53 - Greden JF, Valenstein M, Spinner J. Buddy-to-Buddy, a citizen soldier peer support program to counteract stigma, PTSD, depression, and suicide. Ann N Y Acad Sci. 2010; 1208: 90–97. DOI: 10.1111/j.1749-6632.2010.05719.x.
54 - Jakupcak M, Hoerster KD, Varra A. Hopelessness and suicidal ideation in Iraq and Afghanistan War Veterans reporting subthreshold and threshold posttraumatic stress disorder. J Nerv Ment Dis. 2011; 199: 272–275. DOI: 10.1097/NMD.0b013e3182124604.
55 - Pukay-Martin ND, Pontoski KE, Maxwell MA. The influence of depressive symptoms on suicidal ideation among U.S. Vietnam-era and Afghanistan/Iraq-era Veterans with posttraumatic stress disorder. J Trauma Stress. 2012; 25: 578–582. DOI: 10.1002/jts.21741.
56 - Mills KL, Teesson M, Ross J. Trauma, PTSD, and substance use disorders: Findings from the Australian National Survey of Mental Health and Well-Being. Am J Psychiatry. 2006; 163: 652–658.
57 - Bryan CJ, Corso KA. Depression, PTSD, and suicidal ideation among active duty veterans in an integrated primary care clinic. Psychol Services. 2011; 8: 94–103. DOI: 10.1037/a0023451.
58 - Rudd MD, Goulding J, Bryan CJ. Student veterans: A national survey exploring psychological symptoms and suicide risk. Professional Psychol Research Pratice. 2011; 42: 354–360.
59 - Guerra VS, Calhoun PS. Mid-Atlantic mental illness research, education clinical center workgroup. Examining the relation between posttraumatic stress disorder and suicidal ideation in an OEF/OIF veteran sample. J Anxiety Disord. 2011; 25: 12–18. DOI: 10.1016/j.janxdis.2010.06.025.
60 - Oquendo MA, Friend JM, Halberstam B. Association of comorbid posttraumatic stress disorder and major depression with greater risk for suicidal behavior.Am J Psychiatry. 2003; 160: 580–582.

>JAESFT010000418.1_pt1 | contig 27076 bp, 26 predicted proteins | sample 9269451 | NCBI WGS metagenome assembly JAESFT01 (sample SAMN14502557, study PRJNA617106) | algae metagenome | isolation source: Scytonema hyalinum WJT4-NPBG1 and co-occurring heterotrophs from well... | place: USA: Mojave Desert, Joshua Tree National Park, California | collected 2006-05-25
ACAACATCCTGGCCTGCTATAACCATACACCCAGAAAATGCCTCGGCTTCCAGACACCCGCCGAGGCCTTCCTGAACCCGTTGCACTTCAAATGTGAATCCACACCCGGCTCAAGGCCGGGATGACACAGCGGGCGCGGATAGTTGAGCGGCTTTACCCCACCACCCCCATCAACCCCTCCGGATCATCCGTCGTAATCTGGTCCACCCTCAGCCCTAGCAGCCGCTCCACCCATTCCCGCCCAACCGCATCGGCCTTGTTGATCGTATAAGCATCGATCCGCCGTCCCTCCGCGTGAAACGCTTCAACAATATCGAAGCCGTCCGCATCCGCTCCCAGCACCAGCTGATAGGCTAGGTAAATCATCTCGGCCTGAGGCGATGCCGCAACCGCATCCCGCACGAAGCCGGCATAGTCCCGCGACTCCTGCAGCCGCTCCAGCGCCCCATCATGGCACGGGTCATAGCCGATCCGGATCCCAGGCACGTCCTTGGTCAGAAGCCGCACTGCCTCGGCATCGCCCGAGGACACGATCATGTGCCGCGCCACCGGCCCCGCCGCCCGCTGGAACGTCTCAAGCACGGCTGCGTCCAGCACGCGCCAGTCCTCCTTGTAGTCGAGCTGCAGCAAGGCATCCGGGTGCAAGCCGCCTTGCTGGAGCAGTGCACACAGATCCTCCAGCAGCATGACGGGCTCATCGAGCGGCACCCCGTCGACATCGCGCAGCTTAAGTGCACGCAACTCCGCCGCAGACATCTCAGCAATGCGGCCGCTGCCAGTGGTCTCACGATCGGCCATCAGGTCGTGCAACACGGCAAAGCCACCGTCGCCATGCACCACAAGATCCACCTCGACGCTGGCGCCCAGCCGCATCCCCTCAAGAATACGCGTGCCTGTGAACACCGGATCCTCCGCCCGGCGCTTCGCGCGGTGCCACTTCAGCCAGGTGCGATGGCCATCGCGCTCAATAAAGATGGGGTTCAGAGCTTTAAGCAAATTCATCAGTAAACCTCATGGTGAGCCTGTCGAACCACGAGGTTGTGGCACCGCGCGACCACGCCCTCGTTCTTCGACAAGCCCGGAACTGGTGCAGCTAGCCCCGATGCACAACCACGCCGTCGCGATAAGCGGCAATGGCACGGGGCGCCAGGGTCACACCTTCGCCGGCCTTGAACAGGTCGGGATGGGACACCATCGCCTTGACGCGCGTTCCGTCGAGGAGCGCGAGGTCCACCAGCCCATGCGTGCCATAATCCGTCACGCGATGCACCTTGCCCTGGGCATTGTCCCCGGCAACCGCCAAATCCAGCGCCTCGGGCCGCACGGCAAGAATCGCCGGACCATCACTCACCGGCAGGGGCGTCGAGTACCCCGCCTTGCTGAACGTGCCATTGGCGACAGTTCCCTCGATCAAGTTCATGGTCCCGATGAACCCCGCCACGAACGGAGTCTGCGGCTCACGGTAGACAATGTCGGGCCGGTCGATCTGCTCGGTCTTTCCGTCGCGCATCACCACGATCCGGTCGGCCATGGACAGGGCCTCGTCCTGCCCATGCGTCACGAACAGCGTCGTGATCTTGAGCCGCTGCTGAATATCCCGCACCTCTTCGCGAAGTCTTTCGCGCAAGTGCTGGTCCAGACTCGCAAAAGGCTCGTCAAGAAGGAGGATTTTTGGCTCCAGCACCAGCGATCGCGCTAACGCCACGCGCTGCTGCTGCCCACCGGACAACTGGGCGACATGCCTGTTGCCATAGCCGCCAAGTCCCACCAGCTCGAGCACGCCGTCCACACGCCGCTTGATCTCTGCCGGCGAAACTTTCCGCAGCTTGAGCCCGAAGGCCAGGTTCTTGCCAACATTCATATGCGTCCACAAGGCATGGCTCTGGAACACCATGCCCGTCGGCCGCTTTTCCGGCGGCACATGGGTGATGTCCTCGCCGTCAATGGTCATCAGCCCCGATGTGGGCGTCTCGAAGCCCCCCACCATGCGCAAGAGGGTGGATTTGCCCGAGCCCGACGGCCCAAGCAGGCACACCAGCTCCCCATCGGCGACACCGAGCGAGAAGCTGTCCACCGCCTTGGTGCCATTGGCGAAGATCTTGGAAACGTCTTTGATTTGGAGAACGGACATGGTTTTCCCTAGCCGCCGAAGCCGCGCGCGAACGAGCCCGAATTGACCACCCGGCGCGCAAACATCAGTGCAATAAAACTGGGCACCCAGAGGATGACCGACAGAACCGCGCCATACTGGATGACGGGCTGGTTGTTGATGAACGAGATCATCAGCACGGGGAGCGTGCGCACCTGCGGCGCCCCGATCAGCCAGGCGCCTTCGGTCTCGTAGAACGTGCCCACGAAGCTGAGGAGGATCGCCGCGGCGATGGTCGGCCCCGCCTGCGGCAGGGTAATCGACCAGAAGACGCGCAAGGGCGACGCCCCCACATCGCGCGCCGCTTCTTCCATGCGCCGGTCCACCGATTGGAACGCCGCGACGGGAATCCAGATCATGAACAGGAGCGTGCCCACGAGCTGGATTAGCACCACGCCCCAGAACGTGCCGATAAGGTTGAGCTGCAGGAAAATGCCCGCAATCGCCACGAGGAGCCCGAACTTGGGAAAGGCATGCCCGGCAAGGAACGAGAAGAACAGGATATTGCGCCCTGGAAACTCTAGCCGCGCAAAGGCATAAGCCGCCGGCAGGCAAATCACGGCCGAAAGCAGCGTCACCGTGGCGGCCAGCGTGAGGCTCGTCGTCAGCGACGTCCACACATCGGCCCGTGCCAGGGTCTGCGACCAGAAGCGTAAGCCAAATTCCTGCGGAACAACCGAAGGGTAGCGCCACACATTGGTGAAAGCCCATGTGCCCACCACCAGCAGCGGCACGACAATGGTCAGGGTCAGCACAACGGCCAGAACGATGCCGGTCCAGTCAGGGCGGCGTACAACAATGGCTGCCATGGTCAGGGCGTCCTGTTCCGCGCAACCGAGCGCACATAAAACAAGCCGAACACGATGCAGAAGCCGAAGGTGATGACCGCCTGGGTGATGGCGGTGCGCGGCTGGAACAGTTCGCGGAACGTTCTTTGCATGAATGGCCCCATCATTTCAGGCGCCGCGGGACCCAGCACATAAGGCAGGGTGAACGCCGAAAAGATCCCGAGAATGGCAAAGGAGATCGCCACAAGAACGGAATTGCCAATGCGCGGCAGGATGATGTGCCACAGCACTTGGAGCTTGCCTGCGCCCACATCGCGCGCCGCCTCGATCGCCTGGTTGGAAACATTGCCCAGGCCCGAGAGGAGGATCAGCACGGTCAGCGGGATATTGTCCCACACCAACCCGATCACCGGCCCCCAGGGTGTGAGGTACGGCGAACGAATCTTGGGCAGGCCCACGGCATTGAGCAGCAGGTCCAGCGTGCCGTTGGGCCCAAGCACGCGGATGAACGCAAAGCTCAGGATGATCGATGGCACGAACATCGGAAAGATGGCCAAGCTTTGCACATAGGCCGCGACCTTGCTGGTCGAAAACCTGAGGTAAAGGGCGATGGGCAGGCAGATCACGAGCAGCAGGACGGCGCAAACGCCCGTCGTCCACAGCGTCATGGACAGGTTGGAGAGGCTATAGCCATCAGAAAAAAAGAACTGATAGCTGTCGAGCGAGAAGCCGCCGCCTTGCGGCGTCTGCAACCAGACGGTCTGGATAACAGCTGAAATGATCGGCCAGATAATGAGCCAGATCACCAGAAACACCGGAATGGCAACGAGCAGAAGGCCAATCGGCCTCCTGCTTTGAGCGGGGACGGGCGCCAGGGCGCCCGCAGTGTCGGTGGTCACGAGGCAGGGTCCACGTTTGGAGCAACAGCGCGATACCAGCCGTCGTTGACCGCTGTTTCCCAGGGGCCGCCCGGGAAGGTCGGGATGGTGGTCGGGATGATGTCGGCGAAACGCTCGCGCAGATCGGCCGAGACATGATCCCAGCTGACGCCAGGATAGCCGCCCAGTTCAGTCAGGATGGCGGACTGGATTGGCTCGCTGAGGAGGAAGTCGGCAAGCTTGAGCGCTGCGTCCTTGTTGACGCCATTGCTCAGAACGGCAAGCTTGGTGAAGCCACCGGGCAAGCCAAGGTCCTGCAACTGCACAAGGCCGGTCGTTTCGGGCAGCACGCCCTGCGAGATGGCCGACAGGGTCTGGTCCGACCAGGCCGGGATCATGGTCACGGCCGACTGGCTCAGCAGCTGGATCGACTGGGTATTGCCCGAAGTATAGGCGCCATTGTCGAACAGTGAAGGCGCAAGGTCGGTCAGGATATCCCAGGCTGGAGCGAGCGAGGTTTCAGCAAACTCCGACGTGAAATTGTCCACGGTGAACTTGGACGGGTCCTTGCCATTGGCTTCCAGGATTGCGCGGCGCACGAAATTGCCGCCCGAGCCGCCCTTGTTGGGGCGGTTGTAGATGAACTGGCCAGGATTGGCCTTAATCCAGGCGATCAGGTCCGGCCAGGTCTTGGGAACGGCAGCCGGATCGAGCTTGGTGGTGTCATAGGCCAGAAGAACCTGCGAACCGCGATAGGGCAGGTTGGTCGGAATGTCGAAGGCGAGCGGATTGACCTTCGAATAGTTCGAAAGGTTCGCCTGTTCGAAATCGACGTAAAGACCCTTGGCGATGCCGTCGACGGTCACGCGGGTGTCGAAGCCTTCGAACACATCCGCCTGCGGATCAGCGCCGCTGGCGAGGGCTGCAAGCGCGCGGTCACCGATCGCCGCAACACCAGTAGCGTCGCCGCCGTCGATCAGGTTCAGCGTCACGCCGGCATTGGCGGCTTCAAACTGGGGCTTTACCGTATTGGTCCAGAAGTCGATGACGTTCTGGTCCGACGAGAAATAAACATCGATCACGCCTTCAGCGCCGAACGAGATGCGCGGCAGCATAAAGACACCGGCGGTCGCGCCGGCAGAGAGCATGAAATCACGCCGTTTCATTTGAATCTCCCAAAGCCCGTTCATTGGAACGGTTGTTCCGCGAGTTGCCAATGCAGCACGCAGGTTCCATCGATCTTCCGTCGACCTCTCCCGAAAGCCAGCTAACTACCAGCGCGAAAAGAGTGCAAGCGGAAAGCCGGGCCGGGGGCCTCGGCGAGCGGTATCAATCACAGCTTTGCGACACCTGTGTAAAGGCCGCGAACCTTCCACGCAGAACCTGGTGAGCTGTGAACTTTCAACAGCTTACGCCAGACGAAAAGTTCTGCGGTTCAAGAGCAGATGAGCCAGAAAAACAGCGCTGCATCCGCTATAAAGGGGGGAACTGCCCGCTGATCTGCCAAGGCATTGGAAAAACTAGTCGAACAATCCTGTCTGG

61 - Strauss JL, Calhoun PS, Marx CE, Stechuchak KM. Comorbid posttraumatic stress disorder is associated with suicidality in male veterans with schizophrenia or schizoaffective disorder. Schizophr Res. 2006; 84: 165–169. DOI:
62 - Davidson CL, Babson KA, Bonn-Miller MO. The impact of exercise on suicide risk: Examining pathways through depression, PTSD, and sleep in an inpatient sample of veterans. Suicide Life Threat Behav. 2013; 43: 279–289.
63 - Dutton MA, Kaltman S, Goodman LA. Patterns of intimate partner violence: Correlated and outcomes. Violence Vict. 2005; 20: 483–497.
64 - Pico-Alfonso MA, Garcia-Linares MI, Celda-Navarro N. The impact of physical, psychological, and sexual intimate male partner violence on women’s mental health: Depressive symptoms, posttraumatic stress disorder, state anxiety, and suicide. J Womens Health. 2006; 15: 599–611. DOI: 10.1089/jwh.2006.15.599.
65 - Blasco-Ros C, Sánchez-Lorente S, Martinez M. Recovery from depressive symptoms, state anxiety and post-traumatic stress disorder in women exposed to physical and psychological, but not to psychological intimate partner violence alone: A longitudinal study. BMC Psychiatry. 2010; 10: 98. DOI: 10.1186/1471-244X-10-98.
66 - Krysinska K, Lester D. Post-traumatic stress disorder and suicide risk: A systematic review. Arch Suicide Res. 2010; 14: 1–23. DOI: 10.1080/13811110903478997.
67 - Harned MS, Najavits LM, Weiss RD. Self-harm and suicidal behavior in women with comorbid PTSD and substance dependence. Am J Addict. 2006; 15: 392–395.
68 - Torres AR, Ramos-Cerqueira AT, Ferrão YA. Suicidality in obsessive-compulsive disorder: Prevalence and relation to symptom dimensions and comorbid conditions. J Clin Psychiatry. 2011; 72: 119–120. DOI: 10.4088/JCP.09m05651blu.